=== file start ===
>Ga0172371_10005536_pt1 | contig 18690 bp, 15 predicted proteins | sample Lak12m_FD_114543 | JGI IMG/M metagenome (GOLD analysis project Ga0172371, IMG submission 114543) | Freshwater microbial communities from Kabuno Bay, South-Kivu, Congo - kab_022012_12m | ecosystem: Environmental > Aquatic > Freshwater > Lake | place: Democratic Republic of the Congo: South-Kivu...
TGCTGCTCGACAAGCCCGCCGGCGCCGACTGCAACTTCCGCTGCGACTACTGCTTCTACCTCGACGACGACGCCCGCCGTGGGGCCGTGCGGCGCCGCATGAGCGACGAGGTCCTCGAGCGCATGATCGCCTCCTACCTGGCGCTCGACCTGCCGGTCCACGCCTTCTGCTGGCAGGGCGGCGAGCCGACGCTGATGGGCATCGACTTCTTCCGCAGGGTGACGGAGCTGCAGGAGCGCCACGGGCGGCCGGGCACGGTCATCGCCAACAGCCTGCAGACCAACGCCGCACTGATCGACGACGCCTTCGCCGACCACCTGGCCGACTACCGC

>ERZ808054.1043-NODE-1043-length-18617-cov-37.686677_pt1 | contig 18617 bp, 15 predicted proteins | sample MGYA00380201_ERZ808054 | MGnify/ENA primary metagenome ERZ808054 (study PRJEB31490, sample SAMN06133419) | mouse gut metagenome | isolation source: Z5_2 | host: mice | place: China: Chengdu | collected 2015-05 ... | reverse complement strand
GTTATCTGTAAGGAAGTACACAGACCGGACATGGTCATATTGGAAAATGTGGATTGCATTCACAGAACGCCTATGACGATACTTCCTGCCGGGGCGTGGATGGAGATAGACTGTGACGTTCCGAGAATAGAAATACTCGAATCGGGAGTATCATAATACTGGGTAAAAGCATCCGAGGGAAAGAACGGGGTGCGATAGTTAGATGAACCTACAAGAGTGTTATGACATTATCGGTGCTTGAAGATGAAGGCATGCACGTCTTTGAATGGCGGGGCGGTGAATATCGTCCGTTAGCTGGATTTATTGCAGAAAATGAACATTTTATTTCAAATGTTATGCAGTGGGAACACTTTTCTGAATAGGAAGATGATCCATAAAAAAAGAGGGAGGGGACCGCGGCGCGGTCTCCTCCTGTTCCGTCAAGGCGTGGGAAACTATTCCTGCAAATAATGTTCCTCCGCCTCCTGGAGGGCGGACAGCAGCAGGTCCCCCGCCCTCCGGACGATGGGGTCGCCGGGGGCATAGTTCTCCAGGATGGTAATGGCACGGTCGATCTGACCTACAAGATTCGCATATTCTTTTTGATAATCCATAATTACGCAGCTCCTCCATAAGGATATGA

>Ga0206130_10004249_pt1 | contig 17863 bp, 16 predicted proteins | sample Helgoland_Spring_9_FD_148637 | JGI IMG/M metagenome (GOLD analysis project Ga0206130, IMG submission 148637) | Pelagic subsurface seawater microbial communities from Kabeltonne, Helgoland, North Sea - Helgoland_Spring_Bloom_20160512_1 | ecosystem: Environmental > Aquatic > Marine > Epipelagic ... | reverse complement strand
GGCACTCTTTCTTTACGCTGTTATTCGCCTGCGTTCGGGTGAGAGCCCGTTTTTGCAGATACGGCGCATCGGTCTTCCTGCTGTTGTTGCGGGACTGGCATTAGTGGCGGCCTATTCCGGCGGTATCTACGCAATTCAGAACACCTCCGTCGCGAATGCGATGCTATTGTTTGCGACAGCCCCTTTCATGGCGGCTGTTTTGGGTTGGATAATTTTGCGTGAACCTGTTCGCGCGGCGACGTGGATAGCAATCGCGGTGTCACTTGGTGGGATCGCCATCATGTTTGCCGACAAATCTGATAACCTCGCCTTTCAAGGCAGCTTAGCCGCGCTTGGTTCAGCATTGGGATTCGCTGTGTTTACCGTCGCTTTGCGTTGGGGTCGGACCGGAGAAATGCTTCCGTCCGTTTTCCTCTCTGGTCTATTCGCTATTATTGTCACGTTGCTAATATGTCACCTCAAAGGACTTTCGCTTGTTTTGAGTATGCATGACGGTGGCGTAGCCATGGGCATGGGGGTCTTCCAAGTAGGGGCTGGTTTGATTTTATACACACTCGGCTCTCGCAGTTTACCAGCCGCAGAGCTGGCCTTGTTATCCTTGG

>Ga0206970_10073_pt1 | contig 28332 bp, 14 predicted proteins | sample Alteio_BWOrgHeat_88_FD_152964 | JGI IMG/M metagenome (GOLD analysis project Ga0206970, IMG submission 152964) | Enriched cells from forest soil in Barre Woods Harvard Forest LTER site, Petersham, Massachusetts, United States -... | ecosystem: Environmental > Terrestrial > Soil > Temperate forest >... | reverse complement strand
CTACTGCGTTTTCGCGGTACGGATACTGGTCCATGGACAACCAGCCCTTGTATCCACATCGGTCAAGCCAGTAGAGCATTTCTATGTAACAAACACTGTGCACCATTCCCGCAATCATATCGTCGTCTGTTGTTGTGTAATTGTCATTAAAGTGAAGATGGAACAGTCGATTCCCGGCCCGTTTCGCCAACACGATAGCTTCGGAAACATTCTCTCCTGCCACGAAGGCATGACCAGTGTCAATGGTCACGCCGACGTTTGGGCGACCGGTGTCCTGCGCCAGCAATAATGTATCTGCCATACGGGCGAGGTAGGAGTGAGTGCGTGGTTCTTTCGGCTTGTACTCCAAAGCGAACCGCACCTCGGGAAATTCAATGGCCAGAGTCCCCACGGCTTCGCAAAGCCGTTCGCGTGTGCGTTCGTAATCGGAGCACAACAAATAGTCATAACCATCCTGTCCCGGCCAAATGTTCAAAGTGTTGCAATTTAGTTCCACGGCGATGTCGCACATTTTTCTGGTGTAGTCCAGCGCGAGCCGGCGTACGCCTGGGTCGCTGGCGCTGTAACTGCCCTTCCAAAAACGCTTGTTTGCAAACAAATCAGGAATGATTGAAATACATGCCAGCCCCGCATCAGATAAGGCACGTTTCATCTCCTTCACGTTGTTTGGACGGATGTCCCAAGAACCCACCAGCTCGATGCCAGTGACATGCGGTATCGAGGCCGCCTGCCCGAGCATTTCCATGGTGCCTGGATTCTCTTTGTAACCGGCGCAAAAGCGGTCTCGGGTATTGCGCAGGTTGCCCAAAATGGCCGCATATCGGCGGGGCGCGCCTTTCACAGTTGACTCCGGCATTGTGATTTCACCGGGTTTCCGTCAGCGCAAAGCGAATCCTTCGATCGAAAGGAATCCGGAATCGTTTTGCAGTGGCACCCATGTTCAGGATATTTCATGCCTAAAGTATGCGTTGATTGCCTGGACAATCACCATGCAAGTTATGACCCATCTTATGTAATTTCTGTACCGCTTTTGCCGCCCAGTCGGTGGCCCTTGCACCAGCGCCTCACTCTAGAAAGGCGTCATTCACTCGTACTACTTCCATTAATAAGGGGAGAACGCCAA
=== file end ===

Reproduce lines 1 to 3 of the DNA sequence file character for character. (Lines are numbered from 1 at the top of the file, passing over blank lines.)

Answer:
>Ga0172371_10005536_pt1 | contig 18690 bp, 15 predicted proteins | sample Lak12m_FD_114543 | JGI IMG/M metagenome (GOLD analysis project Ga0172371, IMG submission 114543) | Freshwater microbial communities from Kabuno Bay, South-Kivu, Congo - kab_022012_12m | ecosystem: Environmental > Aquatic > Freshwater > Lake | place: Democratic Republic of the Congo: South-Kivu...
TGCTGCTCGACAAGCCCGCCGGCGCCGACTGCAACTTCCGCTGCGACTACTGCTTCTACCTCGACGACGACGCCCGCCGTGGGGCCGTGCGGCGCCGCATGAGCGACGAGGTCCTCGAGCGCATGATCGCCTCCTACCTGGCGCTCGACCTGCCGGTCCACGCCTTCTGCTGGCAGGGCGGCGAGCCGACGCTGATGGGCATCGACTTCTTCCGCAGGGTGACGGAGCTGCAGGAGCGCCACGGGCGGCCGGGCACGGTCATCGCCAACAGCCTGCAGACCAACGCCGCACTGATCGACGACGCCTTCGCCGACCACCTGGCCGACTACCGC

>ERZ808054.1043-NODE-1043-length-18617-cov-37.686677_pt1 | contig 18617 bp, 15 predicted proteins | sample MGYA00380201_ERZ808054 | MGnify/ENA primary metagenome ERZ808054 (study PRJEB31490, sample SAMN06133419) | mouse gut metagenome | isolation source: Z5_2 | host: mice | place: China: Chengdu | collected 2015-05 ... | reverse complement strand